San Francisco is reportedly investigating Twitter over possible building code violations
It's based on a lawsuit filed by six former senior employees against the company.
San Francisco authorities have opened a new investigation into Twitter after six former senior employees filed a lawsuit against the company, according to AP and the San Francisco Chronicle. The plaintiffs are accusing the company of breaking local and federal laws and of violating building codes in its effort to turn some of the rooms in its headquarters into bedrooms for employees.
The city's authorities first launched an investigation into the company in December 2022 following a Forbes report that it converted some its conference rooms so its staff would have somewhere to rest. If you'll recall, Elon Musk asked remaining employees after a series of mass layoffs to commit to an "extremely hardcore" Twitter that expects them to work "long hours at high intensity." The employees were reportedly given no context about the bedrooms. But one could come to the conclusion, based on his ultimatum, that Musk expected employees to work very long hours that they'd need somewhere to rest in or sleep in overnight.
One of the plaintiffs in the lawsuit is Joseph Killian, the former lead project manager of global design and construction at Twitter. He said Musk's team instructed him to violate building codes, including removing motion-sensitive lights because they were bothering the staff trying to sleep. The company's landlord apparently rejected the request, but he still had to hire an electrician to disconnect the lights without permission.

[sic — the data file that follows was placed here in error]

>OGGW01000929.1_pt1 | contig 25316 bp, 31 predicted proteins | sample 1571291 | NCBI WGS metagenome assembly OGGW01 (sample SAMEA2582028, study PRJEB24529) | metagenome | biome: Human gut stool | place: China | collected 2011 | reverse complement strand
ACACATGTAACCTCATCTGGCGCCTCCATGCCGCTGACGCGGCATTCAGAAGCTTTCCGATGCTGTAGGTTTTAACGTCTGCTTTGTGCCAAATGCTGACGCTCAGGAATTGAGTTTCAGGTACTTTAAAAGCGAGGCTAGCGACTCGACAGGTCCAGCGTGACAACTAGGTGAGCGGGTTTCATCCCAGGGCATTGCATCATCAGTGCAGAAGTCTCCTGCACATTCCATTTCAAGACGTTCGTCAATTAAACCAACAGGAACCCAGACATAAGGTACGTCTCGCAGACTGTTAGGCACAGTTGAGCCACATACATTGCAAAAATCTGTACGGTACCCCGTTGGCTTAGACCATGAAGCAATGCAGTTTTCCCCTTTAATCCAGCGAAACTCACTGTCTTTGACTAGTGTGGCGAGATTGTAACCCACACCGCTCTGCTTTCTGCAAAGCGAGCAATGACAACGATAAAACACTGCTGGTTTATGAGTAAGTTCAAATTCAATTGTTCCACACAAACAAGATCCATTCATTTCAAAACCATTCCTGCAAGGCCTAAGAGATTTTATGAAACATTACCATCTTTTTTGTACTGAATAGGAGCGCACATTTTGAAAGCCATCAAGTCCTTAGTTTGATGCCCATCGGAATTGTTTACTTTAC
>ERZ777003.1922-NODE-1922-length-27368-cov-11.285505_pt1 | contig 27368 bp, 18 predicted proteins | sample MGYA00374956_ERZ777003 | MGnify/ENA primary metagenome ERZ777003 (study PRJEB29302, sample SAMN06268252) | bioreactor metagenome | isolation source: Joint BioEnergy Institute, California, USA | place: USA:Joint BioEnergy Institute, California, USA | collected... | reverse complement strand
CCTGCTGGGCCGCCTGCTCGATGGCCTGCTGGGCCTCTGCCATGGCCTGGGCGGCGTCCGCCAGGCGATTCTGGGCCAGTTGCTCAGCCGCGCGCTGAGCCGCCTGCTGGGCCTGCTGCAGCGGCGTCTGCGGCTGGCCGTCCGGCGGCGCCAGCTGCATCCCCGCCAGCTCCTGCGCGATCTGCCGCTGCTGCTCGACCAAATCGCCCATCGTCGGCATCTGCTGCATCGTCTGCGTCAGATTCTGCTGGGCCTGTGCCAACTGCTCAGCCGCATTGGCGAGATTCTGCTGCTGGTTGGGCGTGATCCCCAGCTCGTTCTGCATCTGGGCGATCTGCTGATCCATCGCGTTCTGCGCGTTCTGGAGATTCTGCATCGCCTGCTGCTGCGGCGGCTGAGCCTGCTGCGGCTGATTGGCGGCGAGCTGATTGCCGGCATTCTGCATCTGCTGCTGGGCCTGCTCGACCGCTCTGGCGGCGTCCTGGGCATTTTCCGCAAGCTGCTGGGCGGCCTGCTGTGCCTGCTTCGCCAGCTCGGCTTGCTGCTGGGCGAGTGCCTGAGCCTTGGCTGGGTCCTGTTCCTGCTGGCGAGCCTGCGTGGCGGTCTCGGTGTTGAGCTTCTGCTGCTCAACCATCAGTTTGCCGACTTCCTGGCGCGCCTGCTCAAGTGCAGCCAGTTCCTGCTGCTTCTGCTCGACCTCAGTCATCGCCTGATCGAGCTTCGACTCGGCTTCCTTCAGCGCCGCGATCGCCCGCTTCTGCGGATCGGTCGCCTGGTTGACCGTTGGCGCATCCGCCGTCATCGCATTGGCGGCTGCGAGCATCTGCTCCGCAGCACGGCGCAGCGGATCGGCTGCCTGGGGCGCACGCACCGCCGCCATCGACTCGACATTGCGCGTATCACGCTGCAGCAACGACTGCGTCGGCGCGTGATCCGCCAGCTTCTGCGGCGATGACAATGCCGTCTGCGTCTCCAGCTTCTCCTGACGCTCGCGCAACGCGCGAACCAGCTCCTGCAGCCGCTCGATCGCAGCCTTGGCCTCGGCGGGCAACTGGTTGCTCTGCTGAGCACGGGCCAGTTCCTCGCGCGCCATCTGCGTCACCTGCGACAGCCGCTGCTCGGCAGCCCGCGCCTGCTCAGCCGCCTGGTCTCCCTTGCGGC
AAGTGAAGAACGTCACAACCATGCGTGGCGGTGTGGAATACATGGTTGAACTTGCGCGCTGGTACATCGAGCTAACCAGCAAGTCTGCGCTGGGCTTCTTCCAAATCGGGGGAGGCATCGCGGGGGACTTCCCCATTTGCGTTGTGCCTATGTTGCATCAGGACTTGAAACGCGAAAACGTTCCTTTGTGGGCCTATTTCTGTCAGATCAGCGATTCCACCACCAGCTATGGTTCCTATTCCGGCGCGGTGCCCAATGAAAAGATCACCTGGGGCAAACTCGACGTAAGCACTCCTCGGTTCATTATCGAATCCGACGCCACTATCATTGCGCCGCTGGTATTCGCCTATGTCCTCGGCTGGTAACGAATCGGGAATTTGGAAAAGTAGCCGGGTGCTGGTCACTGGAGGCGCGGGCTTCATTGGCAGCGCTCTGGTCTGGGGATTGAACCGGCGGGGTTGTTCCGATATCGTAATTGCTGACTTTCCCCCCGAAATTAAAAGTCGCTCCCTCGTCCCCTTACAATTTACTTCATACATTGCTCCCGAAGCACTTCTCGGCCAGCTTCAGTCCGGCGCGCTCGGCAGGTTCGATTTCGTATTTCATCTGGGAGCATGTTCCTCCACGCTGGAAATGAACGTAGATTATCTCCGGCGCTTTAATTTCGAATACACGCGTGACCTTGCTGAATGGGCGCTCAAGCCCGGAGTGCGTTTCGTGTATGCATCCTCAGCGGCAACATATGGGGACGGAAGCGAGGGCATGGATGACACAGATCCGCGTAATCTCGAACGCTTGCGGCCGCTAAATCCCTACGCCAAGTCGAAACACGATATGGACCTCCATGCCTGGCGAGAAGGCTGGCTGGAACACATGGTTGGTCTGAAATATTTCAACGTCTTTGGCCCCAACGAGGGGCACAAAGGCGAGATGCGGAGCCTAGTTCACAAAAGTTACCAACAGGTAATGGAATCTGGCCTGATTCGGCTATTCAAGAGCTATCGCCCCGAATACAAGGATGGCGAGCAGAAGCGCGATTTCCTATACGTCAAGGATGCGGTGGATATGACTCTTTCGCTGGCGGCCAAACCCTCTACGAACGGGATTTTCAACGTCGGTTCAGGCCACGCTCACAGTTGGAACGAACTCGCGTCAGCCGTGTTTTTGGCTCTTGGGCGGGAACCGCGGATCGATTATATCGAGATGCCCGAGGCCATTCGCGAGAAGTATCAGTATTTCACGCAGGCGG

Killian also said that he was told to install cheaper locks for the sleeping quarters that don't automatically unlock in case of emergency, even though he warned the team that they'd prevent first responders from accessing the rooms. He reportedly quit that day, though somebody else installed the locks afterward. In addition, Killian accused the company of telling him not to divulge those planned changes to city inspectors visiting Twitter HQ. The inspectors only saw the beds and new furniture and had no idea about the violations, the lawsuit states.
Aside from Killian's complaints, the lawsuit also accuses Twitter of not paying their promised severance. The new leadership under Musk, it said, "deliberately, specifically, and repeatedly announced their intentions to breach contracts, violate laws, and otherwise ignore their legal obligations." Regarding Twitter not paying rent, for instance, Musk adviser Pablo Mendoza allegedly told former Twitter real estate division lead Tracy Hawkins: "Elon told me he would only pay rent over his dead body." Alex Spiro, Musk's personal attorney, also allegedly and "loudly opined that it was unreasonable for Twitter’s landlords to expect Twitter to pay rent, since San Francisco was a s—hole." The California Property Trust, which owns the building where Twitter's HQ is located, sued the company for failing to pay $136,250 in rent back in January.
San Francisco previously gave Twitter 15 days to fix its building permit to be able to keep their beds after Forbes' report came out, but the Chronicle says permits haven't been granted yet. This new investigation is reportedly being conducted by the San Francisco Department of Building Inspection, though it has yet to issue an official statement. As for Twitter, the company hasn't had a communications team in a while.